The image on the right-hand side shows DAP I (black and white[A]) stained and fluorochrome stained images [B]. [C] shows the karyotype of chromosomes stained in both (DAPI and fluorochrome) ways.

Advantages

  • Used to analyze the interstitial deletions and cryptic translocations.
  • Used in cancer cytogenetics, as it provides a detailed description of the abnormal karyotype and precisely defines the markers[6].
  • It can be used to analyze any genome.
  • Fast method.

Limitations

  • It is difficult to detect the chromosomal rearrangements such as paracentric and pericentric inversion, small deletions, and duplications[6].
  • The resolution is 1-3 Mb.

Application of Molecular Cytogenetics

  1. FISH

    • Breast Carcinomas: HER2 gene is the major cause of breast cancers in 10%-20% of cases. The FISH technique is used to analyze the overexpression of the HER2 gene[9].
    • Pulmonary adenocarcinomas: In this case, rearrangement of Anaplastic lymphoma kinase (ALK) occurs. The rearrangement is due to the fusion of the EML4-ALK gene at chromosome 2p23. This fusion is observed by the FISH technique[9].
    • Chronic Myeloid Leukemia (CML): This condition arises due to the Robertsonian translocation of the BCR/ABL1 genes. The FISH technique is used to detect this translocation and also to develop a targeted therapy for various carcinomas[9].
  2. Comparative Genomic Hybridisation (CGH)

    • Balanced structural rearrangements: Some chromosomal rearrangements (such as translocation between short arm of chromosome 11 and 12) are not easy to observe, as no phenotype difference can be seen due to the particular rearrangements, although, it can become lethal later. It can lead to a higher risk of cryptic genomic imbalances. So, array CGH is performed to visualize these translocations[8].
    • Gain and loss of chromosomal regions: Deletions and duplications (copy number variants) can be easily observed by using the CGH technique. Example: in some cases, loss of chromosome 4 (q13.2-q21.1) and gain of chromosome 6 (q24.3) regions are observed using the CGH technique. Amplification of chromosomes 7, 16, and 19 are also studied using this method[8].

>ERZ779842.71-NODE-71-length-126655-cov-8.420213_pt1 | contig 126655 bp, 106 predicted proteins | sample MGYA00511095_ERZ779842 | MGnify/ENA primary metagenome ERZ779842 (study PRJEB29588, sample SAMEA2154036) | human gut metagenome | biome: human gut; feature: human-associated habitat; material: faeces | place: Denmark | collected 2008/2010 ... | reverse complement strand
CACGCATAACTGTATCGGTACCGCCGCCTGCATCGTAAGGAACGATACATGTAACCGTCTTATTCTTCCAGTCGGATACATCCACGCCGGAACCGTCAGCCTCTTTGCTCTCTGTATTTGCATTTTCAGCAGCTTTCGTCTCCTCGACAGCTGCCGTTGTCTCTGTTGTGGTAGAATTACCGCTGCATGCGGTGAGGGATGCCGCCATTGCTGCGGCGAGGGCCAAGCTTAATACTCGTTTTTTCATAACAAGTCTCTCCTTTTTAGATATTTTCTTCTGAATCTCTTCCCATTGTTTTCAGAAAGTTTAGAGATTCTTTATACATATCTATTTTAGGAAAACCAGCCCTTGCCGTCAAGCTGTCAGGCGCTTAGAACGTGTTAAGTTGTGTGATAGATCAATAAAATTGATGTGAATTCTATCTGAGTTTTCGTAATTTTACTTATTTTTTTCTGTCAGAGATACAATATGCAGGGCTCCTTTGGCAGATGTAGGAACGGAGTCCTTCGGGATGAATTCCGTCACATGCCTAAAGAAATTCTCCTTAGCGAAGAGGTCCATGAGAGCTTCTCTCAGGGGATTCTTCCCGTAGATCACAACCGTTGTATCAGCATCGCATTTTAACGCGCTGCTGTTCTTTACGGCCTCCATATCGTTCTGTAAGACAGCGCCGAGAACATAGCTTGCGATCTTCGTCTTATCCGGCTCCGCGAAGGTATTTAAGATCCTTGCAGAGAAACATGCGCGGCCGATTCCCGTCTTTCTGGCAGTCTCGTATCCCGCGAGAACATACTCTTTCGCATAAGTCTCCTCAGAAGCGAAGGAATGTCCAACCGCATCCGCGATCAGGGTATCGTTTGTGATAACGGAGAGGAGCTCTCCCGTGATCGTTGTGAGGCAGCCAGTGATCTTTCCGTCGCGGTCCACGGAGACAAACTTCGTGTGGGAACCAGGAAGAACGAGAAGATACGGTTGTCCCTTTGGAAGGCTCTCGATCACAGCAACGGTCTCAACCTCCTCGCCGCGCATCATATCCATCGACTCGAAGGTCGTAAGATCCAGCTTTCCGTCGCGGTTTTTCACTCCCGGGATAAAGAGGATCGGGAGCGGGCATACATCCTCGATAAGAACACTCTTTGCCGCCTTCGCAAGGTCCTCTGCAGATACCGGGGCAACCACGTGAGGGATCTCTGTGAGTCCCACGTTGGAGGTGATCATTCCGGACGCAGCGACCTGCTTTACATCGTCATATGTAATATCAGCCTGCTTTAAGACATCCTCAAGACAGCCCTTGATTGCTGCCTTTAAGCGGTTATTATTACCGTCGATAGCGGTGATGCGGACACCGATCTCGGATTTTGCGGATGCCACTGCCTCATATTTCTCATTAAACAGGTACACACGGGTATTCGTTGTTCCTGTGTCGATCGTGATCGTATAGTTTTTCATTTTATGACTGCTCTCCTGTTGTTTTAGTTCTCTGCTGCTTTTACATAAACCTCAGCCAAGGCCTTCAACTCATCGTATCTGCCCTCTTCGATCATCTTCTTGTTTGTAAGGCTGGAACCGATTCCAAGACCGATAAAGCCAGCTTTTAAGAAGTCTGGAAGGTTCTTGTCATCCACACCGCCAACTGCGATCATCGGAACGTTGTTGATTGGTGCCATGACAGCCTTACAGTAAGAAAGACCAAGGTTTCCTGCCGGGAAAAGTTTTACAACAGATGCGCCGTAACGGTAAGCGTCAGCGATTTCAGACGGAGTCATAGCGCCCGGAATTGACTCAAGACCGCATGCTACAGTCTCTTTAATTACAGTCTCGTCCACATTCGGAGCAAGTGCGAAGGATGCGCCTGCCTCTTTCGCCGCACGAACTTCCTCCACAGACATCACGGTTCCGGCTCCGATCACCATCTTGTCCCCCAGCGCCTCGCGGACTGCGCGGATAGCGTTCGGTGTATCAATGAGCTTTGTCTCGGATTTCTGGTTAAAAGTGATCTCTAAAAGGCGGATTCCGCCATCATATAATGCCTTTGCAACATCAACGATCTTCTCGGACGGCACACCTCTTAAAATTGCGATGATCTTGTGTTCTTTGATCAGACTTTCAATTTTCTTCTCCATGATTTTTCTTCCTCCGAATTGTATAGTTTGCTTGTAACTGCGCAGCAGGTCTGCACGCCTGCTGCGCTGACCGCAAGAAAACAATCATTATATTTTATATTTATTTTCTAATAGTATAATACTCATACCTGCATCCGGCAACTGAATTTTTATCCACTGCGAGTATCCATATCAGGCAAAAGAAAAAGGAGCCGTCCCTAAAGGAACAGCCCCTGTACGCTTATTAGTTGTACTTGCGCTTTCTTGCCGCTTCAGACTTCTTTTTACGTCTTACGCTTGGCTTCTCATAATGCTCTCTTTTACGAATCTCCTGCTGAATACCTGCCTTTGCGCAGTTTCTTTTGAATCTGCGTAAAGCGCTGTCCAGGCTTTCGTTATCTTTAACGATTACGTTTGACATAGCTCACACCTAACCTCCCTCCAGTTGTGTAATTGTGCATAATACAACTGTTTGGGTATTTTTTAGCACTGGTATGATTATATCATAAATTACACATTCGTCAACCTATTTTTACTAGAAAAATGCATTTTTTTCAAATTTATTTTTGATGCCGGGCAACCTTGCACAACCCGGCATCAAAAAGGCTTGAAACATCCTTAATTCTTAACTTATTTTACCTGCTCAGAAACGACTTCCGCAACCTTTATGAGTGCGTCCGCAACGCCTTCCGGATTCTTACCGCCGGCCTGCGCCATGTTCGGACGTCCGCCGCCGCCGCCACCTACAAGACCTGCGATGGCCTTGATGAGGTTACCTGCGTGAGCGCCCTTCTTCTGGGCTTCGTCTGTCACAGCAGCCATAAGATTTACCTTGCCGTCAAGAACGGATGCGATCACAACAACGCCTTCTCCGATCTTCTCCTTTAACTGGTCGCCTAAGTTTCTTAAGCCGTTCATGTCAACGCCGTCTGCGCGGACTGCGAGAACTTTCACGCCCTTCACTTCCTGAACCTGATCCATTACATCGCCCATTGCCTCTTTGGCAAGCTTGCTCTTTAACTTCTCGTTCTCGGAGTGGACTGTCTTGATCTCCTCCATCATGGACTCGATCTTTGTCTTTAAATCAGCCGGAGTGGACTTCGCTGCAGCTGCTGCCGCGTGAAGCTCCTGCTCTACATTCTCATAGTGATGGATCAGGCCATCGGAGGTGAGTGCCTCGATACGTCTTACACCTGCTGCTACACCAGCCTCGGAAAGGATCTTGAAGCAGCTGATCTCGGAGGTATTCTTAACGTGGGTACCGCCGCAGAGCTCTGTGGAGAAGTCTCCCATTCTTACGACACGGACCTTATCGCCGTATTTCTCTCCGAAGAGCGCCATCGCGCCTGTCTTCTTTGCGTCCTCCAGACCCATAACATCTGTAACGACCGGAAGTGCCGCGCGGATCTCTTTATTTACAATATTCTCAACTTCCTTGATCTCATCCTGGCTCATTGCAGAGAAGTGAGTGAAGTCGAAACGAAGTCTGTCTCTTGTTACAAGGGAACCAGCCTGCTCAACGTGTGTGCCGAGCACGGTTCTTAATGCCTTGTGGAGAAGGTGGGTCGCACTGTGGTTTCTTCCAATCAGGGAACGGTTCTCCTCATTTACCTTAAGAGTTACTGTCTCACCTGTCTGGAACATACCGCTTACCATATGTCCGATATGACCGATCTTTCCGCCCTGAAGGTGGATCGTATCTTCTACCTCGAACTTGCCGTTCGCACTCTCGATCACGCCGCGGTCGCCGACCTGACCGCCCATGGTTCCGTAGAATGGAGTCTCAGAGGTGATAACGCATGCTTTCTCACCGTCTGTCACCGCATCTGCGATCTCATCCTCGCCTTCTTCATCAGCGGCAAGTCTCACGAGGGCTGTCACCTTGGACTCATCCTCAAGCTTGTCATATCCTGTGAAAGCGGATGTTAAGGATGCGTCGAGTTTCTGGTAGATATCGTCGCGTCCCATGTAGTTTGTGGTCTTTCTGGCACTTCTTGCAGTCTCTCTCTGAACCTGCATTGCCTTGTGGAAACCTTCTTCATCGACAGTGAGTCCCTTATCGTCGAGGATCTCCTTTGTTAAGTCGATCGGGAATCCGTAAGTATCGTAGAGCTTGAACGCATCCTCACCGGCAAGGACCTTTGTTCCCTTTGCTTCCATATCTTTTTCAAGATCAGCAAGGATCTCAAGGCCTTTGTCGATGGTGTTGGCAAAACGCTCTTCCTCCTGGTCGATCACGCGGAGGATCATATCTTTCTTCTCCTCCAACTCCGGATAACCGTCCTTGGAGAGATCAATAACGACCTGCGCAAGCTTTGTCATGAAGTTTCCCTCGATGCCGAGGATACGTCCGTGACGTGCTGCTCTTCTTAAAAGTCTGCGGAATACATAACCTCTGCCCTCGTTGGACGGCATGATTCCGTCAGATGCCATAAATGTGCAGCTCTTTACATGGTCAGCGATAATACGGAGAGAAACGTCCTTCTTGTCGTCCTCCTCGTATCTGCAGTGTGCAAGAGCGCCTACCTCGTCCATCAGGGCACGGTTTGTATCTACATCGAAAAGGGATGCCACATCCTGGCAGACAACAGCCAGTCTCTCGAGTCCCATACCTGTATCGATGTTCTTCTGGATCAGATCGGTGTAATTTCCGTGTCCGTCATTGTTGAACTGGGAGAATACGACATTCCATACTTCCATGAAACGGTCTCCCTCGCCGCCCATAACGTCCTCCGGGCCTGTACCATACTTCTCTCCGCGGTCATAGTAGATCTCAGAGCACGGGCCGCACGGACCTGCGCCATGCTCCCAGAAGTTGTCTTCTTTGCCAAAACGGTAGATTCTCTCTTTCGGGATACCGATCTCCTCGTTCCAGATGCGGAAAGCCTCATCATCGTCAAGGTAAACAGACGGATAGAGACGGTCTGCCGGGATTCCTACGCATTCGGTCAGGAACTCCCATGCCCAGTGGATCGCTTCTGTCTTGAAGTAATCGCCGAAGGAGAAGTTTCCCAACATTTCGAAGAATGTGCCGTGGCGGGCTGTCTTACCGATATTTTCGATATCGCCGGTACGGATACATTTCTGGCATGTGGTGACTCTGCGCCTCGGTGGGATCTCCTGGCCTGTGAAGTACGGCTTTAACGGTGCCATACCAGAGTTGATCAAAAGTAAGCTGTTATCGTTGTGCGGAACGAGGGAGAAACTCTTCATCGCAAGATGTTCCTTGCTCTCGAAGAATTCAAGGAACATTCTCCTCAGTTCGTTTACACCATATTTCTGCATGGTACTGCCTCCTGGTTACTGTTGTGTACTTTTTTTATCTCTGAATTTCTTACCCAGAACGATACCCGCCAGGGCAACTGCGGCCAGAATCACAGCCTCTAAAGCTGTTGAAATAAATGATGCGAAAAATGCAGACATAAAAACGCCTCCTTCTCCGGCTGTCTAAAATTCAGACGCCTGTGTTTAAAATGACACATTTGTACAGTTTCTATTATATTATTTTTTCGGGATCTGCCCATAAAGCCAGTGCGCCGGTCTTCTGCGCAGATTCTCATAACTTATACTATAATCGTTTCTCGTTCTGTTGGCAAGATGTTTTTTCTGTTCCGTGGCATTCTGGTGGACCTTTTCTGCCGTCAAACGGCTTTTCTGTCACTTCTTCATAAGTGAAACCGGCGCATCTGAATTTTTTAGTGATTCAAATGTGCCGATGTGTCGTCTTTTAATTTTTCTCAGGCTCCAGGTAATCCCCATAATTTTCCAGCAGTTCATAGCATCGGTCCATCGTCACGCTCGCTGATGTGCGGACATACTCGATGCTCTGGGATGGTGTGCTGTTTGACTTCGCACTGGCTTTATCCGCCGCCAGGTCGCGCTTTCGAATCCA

3. Primed in situ Labelling (PRINS)

    • Telomeric rearrangements: By using the simple FISH technique, it is difficult to visualize the telomeric or subtelomeric deletions. For this purpose, the use of the PRINS technique is preferred, which produces the result in less than 3 hours.
    • To visualize single-copy genes: single copy genes such as the SRY gene and SOX3 gene can be easily visualized using the PRINS technique.
  4. Spectral Karyotyping (SKY) Technique

    • Trisomy 11/22:  A child with the trisomy of 11/22 can be detected by using the SKY technique, without examining its parents. A chromosome from an unknown origin is easy to get detected from this technique (different chromosomes colored with different fluorochromes)[1].
    • 13q-Syndrome: Deletion at chromosome 13 can be observed by using the SKY technique but the point of breakage is difficult to analyze. To detect the breakage point, SKY with banding techniques is performed[1].